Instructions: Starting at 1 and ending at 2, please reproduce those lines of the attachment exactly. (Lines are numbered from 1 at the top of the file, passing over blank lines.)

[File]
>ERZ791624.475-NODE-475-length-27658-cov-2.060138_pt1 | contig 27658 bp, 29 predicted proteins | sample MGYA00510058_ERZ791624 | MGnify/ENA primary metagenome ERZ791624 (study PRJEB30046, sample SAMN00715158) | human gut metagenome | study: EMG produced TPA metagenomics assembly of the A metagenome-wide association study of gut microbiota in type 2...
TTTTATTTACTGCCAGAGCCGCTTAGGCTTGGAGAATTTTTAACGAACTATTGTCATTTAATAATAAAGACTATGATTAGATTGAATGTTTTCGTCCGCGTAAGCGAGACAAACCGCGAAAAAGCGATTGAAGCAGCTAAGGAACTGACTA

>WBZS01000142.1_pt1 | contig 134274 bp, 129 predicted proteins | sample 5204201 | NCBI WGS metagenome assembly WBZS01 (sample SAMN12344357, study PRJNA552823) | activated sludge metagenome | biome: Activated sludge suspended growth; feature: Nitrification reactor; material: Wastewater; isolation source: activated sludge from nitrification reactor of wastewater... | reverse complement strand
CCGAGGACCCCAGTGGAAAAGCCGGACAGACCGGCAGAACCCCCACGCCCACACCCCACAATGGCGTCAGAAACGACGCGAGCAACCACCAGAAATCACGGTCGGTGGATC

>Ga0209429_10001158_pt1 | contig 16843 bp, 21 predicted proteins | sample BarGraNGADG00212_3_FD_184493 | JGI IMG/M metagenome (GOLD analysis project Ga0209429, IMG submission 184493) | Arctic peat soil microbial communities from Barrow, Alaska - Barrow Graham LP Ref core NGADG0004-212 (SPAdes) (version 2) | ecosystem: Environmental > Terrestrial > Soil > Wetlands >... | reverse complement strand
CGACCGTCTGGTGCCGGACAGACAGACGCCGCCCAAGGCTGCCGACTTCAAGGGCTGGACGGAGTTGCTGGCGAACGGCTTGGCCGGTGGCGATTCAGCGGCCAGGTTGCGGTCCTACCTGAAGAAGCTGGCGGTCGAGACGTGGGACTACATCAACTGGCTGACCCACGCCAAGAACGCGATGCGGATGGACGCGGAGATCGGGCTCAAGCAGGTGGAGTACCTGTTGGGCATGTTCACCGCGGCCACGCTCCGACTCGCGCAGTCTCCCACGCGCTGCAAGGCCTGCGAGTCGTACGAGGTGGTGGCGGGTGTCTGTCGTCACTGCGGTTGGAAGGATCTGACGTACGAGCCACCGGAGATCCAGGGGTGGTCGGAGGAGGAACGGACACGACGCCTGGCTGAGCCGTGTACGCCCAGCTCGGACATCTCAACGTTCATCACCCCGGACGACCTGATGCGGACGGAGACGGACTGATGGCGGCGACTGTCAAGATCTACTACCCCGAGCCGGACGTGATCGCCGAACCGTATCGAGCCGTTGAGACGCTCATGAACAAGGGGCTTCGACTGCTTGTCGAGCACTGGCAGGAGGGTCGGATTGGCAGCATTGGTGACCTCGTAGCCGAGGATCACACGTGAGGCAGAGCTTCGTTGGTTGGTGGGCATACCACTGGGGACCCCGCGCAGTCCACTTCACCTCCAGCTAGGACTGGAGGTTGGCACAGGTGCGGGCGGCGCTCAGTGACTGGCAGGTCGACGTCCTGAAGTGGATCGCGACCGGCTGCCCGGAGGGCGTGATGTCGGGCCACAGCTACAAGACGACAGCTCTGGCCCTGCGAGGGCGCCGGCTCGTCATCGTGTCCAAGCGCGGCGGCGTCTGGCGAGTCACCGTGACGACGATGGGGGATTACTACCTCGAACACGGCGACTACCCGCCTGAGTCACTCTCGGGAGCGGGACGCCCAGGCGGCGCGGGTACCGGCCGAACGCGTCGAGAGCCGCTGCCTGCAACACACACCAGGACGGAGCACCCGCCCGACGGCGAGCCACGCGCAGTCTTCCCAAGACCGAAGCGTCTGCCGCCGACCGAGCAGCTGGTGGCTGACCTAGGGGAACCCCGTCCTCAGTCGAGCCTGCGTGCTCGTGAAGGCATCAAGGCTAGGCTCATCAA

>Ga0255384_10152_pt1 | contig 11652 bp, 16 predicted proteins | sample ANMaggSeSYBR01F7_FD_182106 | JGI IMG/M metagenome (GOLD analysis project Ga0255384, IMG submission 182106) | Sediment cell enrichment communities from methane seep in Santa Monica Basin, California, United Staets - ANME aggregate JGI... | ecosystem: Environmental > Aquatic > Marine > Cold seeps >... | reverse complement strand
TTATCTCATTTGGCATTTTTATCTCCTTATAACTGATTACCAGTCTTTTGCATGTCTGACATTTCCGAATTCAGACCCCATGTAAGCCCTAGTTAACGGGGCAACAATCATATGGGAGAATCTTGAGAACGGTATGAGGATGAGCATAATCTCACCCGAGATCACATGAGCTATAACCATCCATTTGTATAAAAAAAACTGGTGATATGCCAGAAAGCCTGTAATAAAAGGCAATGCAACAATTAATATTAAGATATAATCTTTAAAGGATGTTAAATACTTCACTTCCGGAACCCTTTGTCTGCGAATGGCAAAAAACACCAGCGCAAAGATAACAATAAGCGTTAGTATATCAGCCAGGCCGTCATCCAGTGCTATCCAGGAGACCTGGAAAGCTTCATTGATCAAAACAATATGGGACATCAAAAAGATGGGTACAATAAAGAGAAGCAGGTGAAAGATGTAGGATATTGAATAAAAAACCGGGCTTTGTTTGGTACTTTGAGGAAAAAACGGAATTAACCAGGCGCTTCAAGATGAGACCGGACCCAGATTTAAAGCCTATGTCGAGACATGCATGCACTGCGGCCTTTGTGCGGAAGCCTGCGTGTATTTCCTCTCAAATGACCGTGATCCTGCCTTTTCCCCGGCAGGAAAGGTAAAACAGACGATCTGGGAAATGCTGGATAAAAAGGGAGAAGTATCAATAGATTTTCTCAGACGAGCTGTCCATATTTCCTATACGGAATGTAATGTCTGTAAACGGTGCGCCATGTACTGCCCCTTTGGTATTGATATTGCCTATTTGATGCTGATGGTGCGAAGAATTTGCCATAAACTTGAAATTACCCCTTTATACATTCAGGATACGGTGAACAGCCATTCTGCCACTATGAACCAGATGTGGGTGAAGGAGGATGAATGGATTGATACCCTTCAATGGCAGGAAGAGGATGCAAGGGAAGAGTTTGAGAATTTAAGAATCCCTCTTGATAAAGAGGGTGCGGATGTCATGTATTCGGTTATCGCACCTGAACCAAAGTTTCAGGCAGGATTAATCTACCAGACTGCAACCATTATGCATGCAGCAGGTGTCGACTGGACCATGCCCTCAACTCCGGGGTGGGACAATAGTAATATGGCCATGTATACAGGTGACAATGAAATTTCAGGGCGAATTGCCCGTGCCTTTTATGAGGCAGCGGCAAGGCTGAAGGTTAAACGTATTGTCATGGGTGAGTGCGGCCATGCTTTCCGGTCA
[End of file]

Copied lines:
>ERZ791624.475-NODE-475-length-27658-cov-2.060138_pt1 | contig 27658 bp, 29 predicted proteins | sample MGYA00510058_ERZ791624 | MGnify/ENA primary metagenome ERZ791624 (study PRJEB30046, sample SAMN00715158) | human gut metagenome | study: EMG produced TPA metagenomics assembly of the A metagenome-wide association study of gut microbiota in type 2...
TTTTATTTACTGCCAGAGCCGCTTAGGCTTGGAGAATTTTTAACGAACTATTGTCATTTAATAATAAAGACTATGATTAGATTGAATGTTTTCGTCCGCGTAAGCGAGACAAACCGCGAAAAAGCGATTGAAGCAGCTAAGGAACTGACTA